Can historians be truly objective? Is a relativist standpoint a threat to history as an academic discipline? These fundamental questions will be addressed from the point of view of Friedrich Meinecke (1862–1954), Charles A. Beard (1874–1948), Jörn Rüsen, and Hans-Georg Gadamer (1900–2002) and their views on historical understanding and the role of values in this. The consequences of in particular ethical relativism – the crisis of the justification of (absolute) moral beliefs – is considered by most historians as a threat to the academic status of the discipline of history, and moreover, it renders a moral orientation in the present almost impossible. Meinecke and Beard suggested metaphysical answers to this problem. Rüsen proposed an encapsulation of subjectivity into objectivity. Gadamer suggested mediation between objectivity and subjectivity. All of them have their merits and demerits. Key to this chapter is whether or not the real challenge to the discipline of history lies in attaining objectivity or in coping with the consequences of ethical relativism.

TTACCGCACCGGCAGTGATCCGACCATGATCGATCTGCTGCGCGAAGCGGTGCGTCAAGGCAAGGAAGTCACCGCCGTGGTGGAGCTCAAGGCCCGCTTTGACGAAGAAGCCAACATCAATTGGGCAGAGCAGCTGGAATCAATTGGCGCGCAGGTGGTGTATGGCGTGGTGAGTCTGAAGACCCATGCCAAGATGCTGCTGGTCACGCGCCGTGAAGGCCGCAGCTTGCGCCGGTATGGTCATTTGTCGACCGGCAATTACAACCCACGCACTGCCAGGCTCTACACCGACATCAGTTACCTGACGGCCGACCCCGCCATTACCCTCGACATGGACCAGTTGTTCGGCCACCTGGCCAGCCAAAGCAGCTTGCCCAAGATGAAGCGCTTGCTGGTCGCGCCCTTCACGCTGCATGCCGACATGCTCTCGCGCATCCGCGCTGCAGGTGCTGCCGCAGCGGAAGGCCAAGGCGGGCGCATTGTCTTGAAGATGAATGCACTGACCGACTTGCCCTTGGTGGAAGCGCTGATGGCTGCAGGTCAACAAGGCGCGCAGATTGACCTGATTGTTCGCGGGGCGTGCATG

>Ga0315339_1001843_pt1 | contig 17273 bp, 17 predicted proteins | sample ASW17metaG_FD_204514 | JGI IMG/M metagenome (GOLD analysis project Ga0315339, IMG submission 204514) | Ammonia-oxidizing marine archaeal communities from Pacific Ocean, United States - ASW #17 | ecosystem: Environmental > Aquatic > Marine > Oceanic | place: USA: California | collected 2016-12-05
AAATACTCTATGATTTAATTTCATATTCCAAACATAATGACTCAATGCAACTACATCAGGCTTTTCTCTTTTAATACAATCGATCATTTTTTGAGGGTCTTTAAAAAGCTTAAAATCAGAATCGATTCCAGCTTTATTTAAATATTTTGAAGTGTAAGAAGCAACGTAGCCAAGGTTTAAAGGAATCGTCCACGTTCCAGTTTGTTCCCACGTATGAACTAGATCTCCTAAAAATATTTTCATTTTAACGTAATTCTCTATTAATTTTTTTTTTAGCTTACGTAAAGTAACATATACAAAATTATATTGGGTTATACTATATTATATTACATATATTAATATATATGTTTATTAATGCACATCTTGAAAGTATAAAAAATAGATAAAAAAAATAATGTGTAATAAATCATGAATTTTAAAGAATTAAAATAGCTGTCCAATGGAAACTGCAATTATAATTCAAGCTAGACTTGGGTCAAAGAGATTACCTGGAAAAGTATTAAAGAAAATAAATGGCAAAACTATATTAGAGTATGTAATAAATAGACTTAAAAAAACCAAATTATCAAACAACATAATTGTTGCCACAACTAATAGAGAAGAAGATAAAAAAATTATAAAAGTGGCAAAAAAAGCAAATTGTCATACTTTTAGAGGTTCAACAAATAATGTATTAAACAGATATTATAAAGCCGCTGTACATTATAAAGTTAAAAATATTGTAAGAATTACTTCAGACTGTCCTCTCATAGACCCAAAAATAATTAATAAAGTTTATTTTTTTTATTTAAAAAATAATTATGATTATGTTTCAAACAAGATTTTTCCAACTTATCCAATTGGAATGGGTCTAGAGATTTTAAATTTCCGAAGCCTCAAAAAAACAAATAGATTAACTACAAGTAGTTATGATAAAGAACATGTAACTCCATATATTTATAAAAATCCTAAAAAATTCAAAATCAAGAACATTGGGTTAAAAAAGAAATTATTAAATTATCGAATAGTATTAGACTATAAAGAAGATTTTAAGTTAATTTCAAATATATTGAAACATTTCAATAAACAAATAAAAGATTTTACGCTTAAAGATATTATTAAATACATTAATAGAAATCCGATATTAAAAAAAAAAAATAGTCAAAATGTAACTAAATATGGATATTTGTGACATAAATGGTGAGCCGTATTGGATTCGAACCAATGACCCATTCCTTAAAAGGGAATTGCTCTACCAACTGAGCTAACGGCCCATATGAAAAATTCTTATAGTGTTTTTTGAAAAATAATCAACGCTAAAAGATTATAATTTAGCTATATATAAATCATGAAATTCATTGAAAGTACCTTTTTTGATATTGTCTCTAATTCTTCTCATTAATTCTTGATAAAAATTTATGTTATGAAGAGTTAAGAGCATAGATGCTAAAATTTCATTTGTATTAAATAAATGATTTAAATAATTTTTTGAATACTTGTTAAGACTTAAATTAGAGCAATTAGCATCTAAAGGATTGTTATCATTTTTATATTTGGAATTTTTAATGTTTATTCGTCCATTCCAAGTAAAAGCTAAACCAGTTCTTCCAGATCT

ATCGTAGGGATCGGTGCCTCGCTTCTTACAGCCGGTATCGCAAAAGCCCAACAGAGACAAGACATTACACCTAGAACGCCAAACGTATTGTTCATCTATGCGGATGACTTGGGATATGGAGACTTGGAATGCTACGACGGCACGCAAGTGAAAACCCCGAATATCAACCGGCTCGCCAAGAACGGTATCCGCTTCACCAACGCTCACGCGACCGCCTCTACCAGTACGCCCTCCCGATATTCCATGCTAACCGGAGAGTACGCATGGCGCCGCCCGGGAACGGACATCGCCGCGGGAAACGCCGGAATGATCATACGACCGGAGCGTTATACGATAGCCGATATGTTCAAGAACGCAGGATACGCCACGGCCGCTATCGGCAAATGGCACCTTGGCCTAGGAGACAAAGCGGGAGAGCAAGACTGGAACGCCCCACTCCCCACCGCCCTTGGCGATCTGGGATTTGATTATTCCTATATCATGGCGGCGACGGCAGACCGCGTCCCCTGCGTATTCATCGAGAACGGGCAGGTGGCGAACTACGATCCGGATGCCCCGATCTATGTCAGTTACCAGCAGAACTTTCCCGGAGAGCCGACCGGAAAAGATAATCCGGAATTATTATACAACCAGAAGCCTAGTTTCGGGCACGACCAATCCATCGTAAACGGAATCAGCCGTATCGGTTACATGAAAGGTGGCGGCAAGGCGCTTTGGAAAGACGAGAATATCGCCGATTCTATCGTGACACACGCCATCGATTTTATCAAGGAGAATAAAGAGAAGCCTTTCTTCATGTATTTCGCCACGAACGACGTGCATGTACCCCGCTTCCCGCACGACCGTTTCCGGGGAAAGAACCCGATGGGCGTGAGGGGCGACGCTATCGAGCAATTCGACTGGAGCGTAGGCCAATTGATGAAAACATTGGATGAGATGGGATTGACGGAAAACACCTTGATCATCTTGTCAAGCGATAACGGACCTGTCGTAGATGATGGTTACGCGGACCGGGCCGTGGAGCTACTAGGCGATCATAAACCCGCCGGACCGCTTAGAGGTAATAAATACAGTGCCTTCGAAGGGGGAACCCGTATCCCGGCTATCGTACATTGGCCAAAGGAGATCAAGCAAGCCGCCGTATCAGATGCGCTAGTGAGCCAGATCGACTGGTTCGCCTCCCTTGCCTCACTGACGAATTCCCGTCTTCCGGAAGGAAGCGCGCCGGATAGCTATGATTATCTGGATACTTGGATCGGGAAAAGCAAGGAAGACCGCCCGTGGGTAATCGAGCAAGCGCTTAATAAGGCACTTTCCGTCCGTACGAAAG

|Titel||The Routledge Companion to Historical Theory|
|Redacteuren||Chiel van den Akker|
|Uitgeverij||Routledge, Taylor and Francis group|
|ISBN van elektronische versie||9780367821814|
|ISBN van geprinte versie||9780367421083|
|Status||Published - 16-nov-2021|